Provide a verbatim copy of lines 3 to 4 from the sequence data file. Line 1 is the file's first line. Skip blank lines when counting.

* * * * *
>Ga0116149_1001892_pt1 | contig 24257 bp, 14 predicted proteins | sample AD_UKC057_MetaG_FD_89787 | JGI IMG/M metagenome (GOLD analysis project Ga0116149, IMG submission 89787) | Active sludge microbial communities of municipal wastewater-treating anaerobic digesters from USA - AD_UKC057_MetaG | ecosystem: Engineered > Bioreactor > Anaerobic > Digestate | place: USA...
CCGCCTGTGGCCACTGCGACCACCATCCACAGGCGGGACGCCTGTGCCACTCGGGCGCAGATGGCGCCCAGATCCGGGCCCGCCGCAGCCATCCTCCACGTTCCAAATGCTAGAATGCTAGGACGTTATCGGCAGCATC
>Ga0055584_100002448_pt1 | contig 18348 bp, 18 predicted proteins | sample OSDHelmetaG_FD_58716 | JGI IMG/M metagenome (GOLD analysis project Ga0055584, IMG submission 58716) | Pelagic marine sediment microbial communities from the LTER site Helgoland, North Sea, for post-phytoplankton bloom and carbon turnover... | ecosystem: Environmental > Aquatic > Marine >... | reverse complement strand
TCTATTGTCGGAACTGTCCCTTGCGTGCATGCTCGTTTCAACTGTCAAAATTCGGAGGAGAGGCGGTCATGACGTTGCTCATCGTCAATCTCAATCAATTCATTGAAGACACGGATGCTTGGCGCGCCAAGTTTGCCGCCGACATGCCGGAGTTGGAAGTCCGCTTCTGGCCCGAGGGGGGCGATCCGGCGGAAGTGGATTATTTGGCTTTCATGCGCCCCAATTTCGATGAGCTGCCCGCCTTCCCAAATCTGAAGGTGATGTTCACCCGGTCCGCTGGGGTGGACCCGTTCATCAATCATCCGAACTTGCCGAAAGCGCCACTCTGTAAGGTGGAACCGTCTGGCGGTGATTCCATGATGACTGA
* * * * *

>Ga0055584_100002448_pt1 | contig 18348 bp, 18 predicted proteins | sample OSDHelmetaG_FD_58716 | JGI IMG/M metagenome (GOLD analysis project Ga0055584, IMG submission 58716) | Pelagic marine sediment microbial communities from the LTER site Helgoland, North Sea, for post-phytoplankton bloom and carbon turnover... | ecosystem: Environmental > Aquatic > Marine >... | reverse complement strand
TCTATTGTCGGAACTGTCCCTTGCGTGCATGCTCGTTTCAACTGTCAAAATTCGGAGGAGAGGCGGTCATGACGTTGCTCATCGTCAATCTCAATCAATTCATTGAAGACACGGATGCTTGGCGCGCCAAGTTTGCCGCCGACATGCCGGAGTTGGAAGTCCGCTTCTGGCCCGAGGGGGGCGATCCGGCGGAAGTGGATTATTTGGCTTTCATGCGCCCCAATTTCGATGAGCTGCCCGCCTTCCCAAATCTGAAGGTGATGTTCACCCGGTCCGCTGGGGTGGACCCGTTCATCAATCATCCGAACTTGCCGAAAGCGCCACTCTGTAAGGTGGAACCGTCTGGCGGTGATTCCATGATGACTGA